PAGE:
Chestnut Flour Chocolate Chunk Muffin Recipe

This recipe started with a bran muffin. Some days I crave a bran muffin, its texture and chewiness, and dark, almost molasses-like insides. But I didn’t have any bran around and a bran muffin is impossible to find in Italy.

But I did have farina di castagne, chestnut flour (note: this is not chestnut puree). If you’ve never smelled chestnut flour before, it has an extremely nutty, earthy smell to it and I knew I couldn’t just use it in any recipe as a substitution instead of regular flour. I would have to invent one completely for it.

Since I still had some brown sugar left over from the Barbecue Baked Beans with Bacon, I knew its rich, dark flavor would complement the chestnut flour well. And since chestnut flour is gluten-free, I decided to add a secret ingredient to give the muffins some body and texture.

What was this secret ingredient? Farina di Cocco, coconut flour.

And it was a perfect choice. The shredded coconut complemented the nuttiness of the chestnut flour incredibly, giving the muffin some texture and chewiness that I was craving. Perfect for breakfast, a snack or even dessert.

These muffins were a huge hit, and of course adding dark chocolate chunks gave it a great flavor contrast and made it almost like a chestnut cake. If you have a block of chocolate, you can chunk it up yourself and add it right before cooking. I had a standard cookie batch size from a friend – 12 ounces, which translates to a big 340g of chocolate chunks.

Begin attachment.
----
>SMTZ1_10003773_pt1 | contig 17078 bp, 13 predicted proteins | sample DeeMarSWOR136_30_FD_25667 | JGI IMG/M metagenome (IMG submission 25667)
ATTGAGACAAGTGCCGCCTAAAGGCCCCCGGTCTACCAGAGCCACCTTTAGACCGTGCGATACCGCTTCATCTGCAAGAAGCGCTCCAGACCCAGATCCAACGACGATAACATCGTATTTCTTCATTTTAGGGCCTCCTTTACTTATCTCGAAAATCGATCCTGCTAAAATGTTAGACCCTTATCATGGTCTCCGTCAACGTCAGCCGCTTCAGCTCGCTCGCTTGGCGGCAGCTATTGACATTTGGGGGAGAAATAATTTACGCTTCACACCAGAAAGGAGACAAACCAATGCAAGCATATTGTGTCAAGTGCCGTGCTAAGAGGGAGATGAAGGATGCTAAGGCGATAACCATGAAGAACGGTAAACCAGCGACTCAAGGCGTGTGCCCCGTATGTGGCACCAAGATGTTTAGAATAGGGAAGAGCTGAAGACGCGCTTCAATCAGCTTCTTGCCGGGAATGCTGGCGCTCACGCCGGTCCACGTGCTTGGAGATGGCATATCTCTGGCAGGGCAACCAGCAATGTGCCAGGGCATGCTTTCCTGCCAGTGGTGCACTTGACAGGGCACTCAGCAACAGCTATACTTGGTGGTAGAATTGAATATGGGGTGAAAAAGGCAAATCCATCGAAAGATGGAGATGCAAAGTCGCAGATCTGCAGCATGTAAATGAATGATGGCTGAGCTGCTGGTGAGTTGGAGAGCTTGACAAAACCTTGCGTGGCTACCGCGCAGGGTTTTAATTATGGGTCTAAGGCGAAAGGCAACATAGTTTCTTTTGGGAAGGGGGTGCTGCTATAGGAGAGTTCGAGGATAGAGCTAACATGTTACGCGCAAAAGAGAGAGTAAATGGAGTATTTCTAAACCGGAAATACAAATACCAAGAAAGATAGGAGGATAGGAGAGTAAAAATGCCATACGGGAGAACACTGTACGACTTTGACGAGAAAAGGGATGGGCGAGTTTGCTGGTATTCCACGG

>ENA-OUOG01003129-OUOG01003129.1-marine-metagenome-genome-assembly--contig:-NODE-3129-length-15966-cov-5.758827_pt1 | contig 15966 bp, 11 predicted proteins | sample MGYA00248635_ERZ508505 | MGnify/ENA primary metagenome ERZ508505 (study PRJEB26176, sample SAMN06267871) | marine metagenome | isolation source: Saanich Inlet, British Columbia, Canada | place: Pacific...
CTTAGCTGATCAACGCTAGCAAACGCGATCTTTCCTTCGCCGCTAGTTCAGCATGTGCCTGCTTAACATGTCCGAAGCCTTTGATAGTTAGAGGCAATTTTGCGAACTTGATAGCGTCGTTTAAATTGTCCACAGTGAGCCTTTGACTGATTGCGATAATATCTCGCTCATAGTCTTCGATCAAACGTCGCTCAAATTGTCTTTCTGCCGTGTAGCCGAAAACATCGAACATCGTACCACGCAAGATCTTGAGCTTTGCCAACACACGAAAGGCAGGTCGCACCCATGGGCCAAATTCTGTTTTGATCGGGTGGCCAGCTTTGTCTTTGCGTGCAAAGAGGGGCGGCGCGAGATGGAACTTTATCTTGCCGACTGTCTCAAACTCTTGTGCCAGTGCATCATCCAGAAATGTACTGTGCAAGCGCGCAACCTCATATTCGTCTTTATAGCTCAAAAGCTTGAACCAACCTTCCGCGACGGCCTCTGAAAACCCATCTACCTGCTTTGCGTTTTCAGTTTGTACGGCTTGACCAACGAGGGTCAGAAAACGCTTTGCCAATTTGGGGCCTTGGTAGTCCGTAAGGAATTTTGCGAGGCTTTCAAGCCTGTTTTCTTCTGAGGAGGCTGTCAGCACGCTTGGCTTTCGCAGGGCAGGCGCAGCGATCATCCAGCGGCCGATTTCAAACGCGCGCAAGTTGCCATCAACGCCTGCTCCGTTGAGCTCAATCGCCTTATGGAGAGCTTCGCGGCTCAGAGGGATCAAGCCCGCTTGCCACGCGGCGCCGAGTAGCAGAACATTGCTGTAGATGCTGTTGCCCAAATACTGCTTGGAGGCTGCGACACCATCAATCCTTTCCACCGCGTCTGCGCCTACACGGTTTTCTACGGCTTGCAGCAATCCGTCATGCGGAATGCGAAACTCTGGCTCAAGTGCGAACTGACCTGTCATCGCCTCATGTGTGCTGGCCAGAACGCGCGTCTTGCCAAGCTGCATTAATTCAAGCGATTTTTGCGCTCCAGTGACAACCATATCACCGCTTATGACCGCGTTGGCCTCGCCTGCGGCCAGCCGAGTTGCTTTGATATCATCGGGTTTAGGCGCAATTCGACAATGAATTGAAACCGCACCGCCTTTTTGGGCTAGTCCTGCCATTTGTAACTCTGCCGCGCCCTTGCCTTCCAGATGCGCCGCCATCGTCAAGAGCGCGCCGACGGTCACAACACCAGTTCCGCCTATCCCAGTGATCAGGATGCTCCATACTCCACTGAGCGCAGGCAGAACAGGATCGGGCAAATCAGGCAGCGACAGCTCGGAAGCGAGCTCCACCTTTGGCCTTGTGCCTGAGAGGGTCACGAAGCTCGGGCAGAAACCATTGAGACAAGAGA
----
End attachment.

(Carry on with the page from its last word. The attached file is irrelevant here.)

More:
Note: This photo was of a muffin from a mini-tart, and therefore quite low (all muffin top!) but the muffins came out nice and high in the regular cupcake liners.

Chestnut Flour Chocolate Chunk Muffin Recipe

Chestnut Flour Chocolate Chunk Muffin Recipe

If you don’t have dark brown sugar, you can try unrefined cane sugar – the darker and the stickier, the better! Makes 10- 12 large muffins.

2 cups chestnut flour (200g)
3/4 – 1cup coconut flour/finely shredded coconut (60g)
3/4 cup dark brown sugar
1 Tablespoon baking powder
1/2 teaspoon baking soda
1/4 teaspoon salt
2 eggs
1 stick butter (125g), softened
3/4 cup milk
1 teaspoon vanilla
Dark chocolate, chunked

1. Preheat oven to 190C / 375F. Mix, using a hand mixer, the dry ingredients (chestnut flour, coconut flour, salt, baking powder, baking soda) together in a bowl except for the brown sugar.

2. In another bowl, soften the butter to room temperature or put it a few seconds in the microwave. Mix the softened butter with the brown sugar at high speed for a minute or two, then add the eggs and mix until creamy. Add the vanilla last and mix.

3. Add the chestnut flour mix slowly and mix in. Halfway through add the milk and then the rest of the dry mixture, until well distributed. Add the chocolate chunks and pour into cupcake liners or mini-tart pans lined with parchment paper. Bake at 190 /375F for 15-20 minutes, or until a toothpick inserted in the middle comes out clean.

What would you use chestnut flour to make?

Chestnut Flour Chocolate Chunk Muffins ready for the Oven

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Comments

  1. dawn b says

    i just made these we are gfcf so they were perfect, i used coconut oil instead of butter and fermented rice milk instead of cows milk, i just bunged all the ingredients together in a bowl last night, left it on the kitchen counter and my son helped fill the cases this morning, my sons reaction after the first mouthful, ‘mummy, can we make these again’….nuff said. cheers